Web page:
Allamanda is a spectacular climber with large, scented, bright yellow trumpet flowers, hence its common name, golden trumpet. The foliage is green and glossy so makes a good background for its flowers, which extend from November to May. Vigorous growth demands heavy pruning in spring to shape the plant and to encourage the flowers, which are pollinated by long-tongued moths. In its native South America allamanda is pollinated by hummingbirds and I was lucky enough to watch this happen in an estancia outside Buenos Aires on one of our Ross Garden tours to South America. Allamanda will smother an ugly paling fence with foliage and flower and can also be grown as a strong hedge for privacy screening. I’ve seen spectacular plants on chain wire fences in Cairns, dripping with flowers. Allamanda can also be trained on a trellis or arbour; or espaliered against a wall. It prefers a tropical or sub-tropical climate so is best for warm coastal gardens.
Golden trumpet, Allamanda. Photo - Janet Johnson/Gettyimages.com
Oriental and Asiatic lilies produce sprays of trumpet flowers on tall stems. Asiatic liliums are shorter than Orientals, with upward-facing flowers in a range of warm colours, while Oriental lilies tend to have downward-facing flowers, and knock-out fragrance. Liliums grow from relatively cheap bulbs planted in spring. Gentle morning sunshine encourages good flowering. All liliums grow well in pots. They disappear under ground after flowering and will reappear next spring, as a self-reliant addition to your garden. I’ve been growing the tall white November lilies (Lilium longiflorum) for about 20 years. The clump is now massive beneath a huge frangipani, which protects the plants from hot summer sun.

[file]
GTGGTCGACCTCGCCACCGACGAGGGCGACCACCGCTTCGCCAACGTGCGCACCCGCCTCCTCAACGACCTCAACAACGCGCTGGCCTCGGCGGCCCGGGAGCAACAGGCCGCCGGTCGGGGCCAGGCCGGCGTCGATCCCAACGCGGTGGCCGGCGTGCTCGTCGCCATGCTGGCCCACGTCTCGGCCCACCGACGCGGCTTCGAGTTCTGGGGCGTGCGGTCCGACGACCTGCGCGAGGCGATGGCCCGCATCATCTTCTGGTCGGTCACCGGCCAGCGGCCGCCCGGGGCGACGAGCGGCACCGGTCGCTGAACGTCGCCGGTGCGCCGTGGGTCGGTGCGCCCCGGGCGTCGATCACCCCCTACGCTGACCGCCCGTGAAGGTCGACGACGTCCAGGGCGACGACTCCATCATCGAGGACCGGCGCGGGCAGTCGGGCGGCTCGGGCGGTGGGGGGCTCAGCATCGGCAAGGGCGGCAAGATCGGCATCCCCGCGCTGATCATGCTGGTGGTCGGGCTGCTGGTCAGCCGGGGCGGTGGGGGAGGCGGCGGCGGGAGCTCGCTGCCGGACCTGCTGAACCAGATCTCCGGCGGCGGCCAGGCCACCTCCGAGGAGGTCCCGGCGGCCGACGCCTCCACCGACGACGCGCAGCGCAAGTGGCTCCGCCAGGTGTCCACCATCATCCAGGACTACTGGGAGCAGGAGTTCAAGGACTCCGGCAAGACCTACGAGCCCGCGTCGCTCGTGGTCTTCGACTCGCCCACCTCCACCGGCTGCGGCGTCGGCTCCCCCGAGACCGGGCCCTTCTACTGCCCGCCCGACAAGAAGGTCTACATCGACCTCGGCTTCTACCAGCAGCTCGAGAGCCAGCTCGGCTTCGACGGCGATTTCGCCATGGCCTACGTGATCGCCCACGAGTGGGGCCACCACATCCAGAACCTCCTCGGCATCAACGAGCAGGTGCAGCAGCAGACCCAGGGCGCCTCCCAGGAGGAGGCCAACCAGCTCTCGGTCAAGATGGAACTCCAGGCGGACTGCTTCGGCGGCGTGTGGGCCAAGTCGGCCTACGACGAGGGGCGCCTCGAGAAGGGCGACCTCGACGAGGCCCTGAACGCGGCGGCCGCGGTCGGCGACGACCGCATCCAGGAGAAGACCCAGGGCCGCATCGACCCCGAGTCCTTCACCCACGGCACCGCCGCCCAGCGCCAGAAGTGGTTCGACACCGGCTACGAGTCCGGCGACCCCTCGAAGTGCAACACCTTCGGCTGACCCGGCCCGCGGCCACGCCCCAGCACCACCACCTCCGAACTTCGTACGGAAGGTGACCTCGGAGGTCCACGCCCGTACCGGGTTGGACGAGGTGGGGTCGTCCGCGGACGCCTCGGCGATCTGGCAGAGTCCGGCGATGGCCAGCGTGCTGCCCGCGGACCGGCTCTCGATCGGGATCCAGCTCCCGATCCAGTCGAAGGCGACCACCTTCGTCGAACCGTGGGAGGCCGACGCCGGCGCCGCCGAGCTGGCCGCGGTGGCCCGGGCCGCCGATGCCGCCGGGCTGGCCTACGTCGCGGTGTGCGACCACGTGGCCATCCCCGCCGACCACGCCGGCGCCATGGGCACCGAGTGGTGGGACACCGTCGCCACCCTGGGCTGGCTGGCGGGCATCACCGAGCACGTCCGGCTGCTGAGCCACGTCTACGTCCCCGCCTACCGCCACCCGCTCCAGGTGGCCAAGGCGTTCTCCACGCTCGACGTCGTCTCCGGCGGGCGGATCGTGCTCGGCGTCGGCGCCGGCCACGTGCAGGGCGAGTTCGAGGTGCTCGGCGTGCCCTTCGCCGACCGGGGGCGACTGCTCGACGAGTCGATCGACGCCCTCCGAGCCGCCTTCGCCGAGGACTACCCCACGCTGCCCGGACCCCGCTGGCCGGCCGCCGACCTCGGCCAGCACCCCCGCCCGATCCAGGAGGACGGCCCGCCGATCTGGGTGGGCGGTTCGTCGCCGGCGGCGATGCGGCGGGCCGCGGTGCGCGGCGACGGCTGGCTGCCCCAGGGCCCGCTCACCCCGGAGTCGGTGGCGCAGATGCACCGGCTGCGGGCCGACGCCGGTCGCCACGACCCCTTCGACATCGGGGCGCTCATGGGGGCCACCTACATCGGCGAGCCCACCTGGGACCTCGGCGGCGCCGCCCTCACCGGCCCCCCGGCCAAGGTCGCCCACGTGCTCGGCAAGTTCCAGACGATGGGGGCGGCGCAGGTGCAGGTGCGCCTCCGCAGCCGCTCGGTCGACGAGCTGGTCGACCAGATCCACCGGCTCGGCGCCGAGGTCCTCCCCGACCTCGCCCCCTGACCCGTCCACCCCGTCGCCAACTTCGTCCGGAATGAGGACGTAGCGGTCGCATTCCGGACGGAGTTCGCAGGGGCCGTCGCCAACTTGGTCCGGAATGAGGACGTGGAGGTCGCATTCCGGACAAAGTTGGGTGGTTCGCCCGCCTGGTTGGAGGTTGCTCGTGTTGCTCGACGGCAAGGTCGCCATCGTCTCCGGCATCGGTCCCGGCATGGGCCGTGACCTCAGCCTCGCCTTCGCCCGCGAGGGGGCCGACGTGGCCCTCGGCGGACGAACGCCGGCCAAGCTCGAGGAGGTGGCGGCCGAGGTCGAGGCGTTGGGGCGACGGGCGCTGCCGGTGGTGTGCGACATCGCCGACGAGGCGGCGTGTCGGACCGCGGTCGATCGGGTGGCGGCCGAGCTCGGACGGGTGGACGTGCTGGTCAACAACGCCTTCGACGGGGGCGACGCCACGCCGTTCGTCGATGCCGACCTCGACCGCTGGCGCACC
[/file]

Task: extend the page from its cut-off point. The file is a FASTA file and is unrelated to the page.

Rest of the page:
November lily, Lilium longiflorum. Photo - Chris Burrows/Gettyimages.com
Calla lily is a type of arum lily (Zandedeschia). The funnel-shaped flowers are beautiful both in the garden and in a vase. The deep green broad leaves, sometimes flecked with white, are also attractive. Calla lilies grow into large clumps if left undisturbed. They love a moist spot with full sun or part shade. ‘Fairy Floss’ is a blush-pink to 70cms, ‘Apricot Blush’ grows to 60cms with apricot blooms and white-speckled foliage. ‘Green Goddess’ is a well-known member of the group and grows well in moist conditions, getting to 1m tall with large cream flowers edged in green. The callas make a long lasting cut flower, and are often used in bridal bouquets.
Calla lily, Zandedeschia. Photo - Adam Jones/Gettyimages.com
This flamboyant climber, whose botanic name is Campsis, has bright terracotta, flared trumpet flowers in summer. Each flower is fairly large (8cms) but it’s the profusion that really impresses. The flowers are filled with honey and attract nectar-feeding birds. The feathery deciduous leaves are also noteworthy. Campsis is ideal for growing over a pergola, or on walls and fences as it uses its aerial roots to cling to its support. It loves a sunny spot. In cool areas late frost can cause damage so delay pruning until the threat of frost has passed. A downside is a minor tendency to suckering growth. Reduce the risk by limiting digging near the root zone, and remove suckers that do appear soon as possible.
Trumpet creeper, Campsis. Photo - Ed Reschke/Gettyimages.com
Where to buy
Sacred Garden Frangipani
Phone: (07) 4097 0065
Van Diemen Quality Bulbs
Phone: (03) 6442 2012 www.vdqbulbs.com.au
Calla and arum lilies
Nutshell Perennial Nursery and Plant Farm
Phone: (02) 6943 2623www.nutshellnursery.com.au
Text: Sandra Ross